White Shark Bite Kinematics —
Preliminary Exploration of a
Of all the things White Sharks do, none has received as much scientific and popular attention as what happens when they bite. Until recently, much of what we knew about White Shark biting behavior came from the dissection and manipulation of the jaws of dead specimens. During the mid-1980's, two scientific papers were published about the jaw and head movements that occur during a White Shark biting sequence as revealed by the analysis of high-speed film footage. But there is an odd aspect of the White Shark biting sequence that — in all this oral fixation — has not previously been described or studied and on which I provide a preliminary report here.
Like those of other sharks, the jaws of White Sharks are loosely slung below the chondrocranium (skull), enabling them to be protruded and thereby granting these predators extra reach as well as generating a partial pharyngeal (throat) vacuum to help 'suck' food into the mouth. The cartilaginous jaws of the White Shark are supported by a complex of cartilaginous arches and muscles that attach to the skull and other skeletal elements in complex ways. Those skeletal and muscular features germane to this discussion are represented diagrammatically below:
(Click for full-
My colleague, Ralph Collier of the Shark Research Committee, has been studying White Sharks for more than 40 years. One day, while I was visiting him in California, Ralph mentioned to me that White Sharks sometimes have a curious 'hump' above the eye. I had often noticed this myself in film footage and published photos and assumed this eye hump was largely a matter of the particular angle at which a White Shark was viewed. Through raw (unedited) footage and unpublished stills in his collection, Ralph showed me compelling evidence that sometimes the 'hump' is there and sometimes it is not, the White Shark's head taking on the familiar, sleek bullet-like shape we all know and love.
I asked Ralph what he thought was going on with this strange 'disappearing' eye hump. He told me that it's most obvious when a White Shark is biting — or just about to bite — a food item, and therefore he thought it might be a mechanism by which the shark protects its vulnerable eyes against being hit or gouged during a prey animal's desperate, last-ditch escape attempt. I have a great deal of respect for Ralph's ideas about how and why White Sharks do what they do. But, on this count, I felt strongly that he was wrong, spinning a sort of Darwinian "Just So" story.
At the time, I had examined a few dead White Sharks and even been in the water with them on several occasions (once without benefit of a shark cage, but that's another story). But, like most people, I couldn't help focusing on the jaws, teeth, and stomach contents. I didn't know about the eye hump phenomenon and so didn't look for it in living animals. For over a decade, I never got a chance to observe a free-swimming White Shark — let alone had opportunity and enough time to study the context and mode of the appearance and disappearance of the eye hump in numerous live White Sharks, representing a large spectrum of growth stages. During my recent White Shark Expedition 2000, I finally got the chance to do just that.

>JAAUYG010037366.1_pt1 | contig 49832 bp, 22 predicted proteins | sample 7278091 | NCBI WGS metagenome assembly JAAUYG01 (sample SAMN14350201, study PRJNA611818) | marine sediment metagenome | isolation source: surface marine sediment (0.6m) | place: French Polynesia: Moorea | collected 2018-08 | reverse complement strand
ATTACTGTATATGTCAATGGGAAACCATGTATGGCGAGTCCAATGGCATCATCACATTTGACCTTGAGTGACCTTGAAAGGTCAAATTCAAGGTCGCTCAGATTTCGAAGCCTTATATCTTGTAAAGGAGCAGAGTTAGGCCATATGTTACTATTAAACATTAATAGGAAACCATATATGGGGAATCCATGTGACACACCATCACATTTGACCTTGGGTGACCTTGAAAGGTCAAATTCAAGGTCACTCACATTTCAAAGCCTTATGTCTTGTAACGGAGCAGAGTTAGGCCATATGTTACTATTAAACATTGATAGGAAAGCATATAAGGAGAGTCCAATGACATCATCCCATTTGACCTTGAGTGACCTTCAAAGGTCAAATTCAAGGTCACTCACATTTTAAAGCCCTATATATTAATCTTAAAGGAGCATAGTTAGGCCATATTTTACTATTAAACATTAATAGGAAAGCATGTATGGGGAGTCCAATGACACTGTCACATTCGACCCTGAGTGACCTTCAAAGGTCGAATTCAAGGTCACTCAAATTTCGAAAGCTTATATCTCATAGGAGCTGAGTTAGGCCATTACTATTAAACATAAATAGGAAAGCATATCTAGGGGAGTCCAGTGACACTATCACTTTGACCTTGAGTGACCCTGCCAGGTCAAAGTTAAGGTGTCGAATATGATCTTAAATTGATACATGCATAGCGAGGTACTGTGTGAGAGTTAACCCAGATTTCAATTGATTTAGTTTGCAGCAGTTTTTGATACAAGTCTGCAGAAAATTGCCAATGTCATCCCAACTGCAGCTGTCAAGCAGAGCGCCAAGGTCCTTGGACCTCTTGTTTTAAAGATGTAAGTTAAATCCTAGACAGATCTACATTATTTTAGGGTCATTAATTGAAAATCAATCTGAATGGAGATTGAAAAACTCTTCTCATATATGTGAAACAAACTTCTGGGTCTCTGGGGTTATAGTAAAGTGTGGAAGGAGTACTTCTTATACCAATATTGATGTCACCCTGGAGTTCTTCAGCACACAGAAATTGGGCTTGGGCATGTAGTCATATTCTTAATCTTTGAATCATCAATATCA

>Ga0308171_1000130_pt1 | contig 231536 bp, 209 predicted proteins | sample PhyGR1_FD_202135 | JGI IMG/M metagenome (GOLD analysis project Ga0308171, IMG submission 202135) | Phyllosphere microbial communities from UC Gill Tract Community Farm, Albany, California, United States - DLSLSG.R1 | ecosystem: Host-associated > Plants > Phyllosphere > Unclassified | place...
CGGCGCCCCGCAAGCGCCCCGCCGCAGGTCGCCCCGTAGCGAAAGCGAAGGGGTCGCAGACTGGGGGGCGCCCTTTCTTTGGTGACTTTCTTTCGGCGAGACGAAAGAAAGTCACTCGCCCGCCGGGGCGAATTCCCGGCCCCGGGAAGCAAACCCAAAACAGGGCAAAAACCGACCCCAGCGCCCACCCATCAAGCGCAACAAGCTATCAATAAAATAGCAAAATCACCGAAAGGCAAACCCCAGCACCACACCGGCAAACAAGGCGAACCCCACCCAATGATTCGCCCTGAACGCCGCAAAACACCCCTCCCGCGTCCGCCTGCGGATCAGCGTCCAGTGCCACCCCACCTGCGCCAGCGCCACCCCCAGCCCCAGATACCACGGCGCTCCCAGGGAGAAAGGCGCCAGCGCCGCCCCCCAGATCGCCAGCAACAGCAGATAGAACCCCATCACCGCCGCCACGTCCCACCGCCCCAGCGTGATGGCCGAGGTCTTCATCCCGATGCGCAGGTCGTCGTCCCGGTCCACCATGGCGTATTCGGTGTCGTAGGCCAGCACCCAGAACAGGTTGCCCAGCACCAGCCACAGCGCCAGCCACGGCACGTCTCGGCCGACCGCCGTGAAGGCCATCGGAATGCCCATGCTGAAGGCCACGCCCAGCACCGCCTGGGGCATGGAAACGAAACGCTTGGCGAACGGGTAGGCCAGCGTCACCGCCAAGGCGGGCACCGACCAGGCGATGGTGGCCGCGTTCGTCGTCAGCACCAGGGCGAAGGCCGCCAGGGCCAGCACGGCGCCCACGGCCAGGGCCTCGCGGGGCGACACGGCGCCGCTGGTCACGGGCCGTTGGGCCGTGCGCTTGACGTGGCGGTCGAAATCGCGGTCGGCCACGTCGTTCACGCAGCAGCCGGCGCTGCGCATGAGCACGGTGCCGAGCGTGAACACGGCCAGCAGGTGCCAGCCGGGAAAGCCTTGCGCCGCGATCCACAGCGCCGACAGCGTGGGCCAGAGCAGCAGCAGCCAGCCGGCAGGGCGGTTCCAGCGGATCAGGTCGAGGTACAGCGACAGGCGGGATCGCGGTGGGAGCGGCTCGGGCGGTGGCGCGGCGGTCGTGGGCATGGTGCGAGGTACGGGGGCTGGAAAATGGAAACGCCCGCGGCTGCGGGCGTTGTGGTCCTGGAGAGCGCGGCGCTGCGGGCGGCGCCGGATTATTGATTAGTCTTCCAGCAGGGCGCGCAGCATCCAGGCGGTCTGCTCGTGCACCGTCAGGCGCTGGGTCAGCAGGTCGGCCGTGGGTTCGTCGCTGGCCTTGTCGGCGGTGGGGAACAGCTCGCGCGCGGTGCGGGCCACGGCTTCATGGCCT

Based on my observations of White Sharks in South Africa, it now seems clear to me that the eye hump appears when the palatoquadrate (upper jaw) is protruded and disappears when the jaws are retracted into the head. Further, the degree of eye hump development is strongly correlated with the degree of palatoquadrate protrusion. Therefore, rather than being some kind of built-in ocular safety mechanism, I suspect that the curious phenomenon of the appearing-disappearing eye hump is merely an artifact of palatoquadrate protrusion.
Here's what I think is going on. When a White Shark bites, its palatoquadrate is pulled forward and thrust downward by two muscle groups, the preorbitalis and levator palatoquadratii. As this happens, levator hyoideus muscles swing the hyoid arches forward from their 'relaxed' position — folded back alongside the head — into a 'rotated' position to brace the out-thrust jaws from behind. As in other vertebrates, the superficial (shallow) and deep muscles of the White Shark's head interconnect in complex ways. Because the superficial muscles attach directly to the shark's tough, armor-like skin, it is pulled forward and downward in the region behind the eye, thereby 'stretching' the skin over the post orbital process behind the eye on either side of the chondrocranium. [Pop up to the diagram]
This sequence of events creates the eye hump associated with palatoquadrate protrusion and explains why the 'intensity' of hump development is correlated with degree of palatoquadrate protrusion. When this process is reversed, the jaws retracting back into the head, thereby releasing skin tension over and behind the eyes and thus the eye hump 'disappears'.
The salient features of this process are shown diagramatically below.
My hypothesis can be tested using traditional methods of a scientific discipline called "functional morphology". Specifically, the muscles associated with palatoquadrate protrusion and retraction can be electrically stimulated in a fresh White Shark specimens. Most extant sharks possess, to a greater or lesser extent, protrusible jaws and chondrocrania with post orbital processes. It would therefore be interesting to study whether or not a comparable eye-hump occurs in such species as the Sandtiger (Carcharias taurus) or Goblin Shark (Mitsukurina owstoni), both of which have highly protrusible jaws.
If anything, all this makes biting behavior of the White Shark even more fascinating. And it provides a subtle but important object lesson (if you'll permit me): if one focuses too much on what a White Shark's jaws are doing, it's easy to miss all kinds of intriguing things.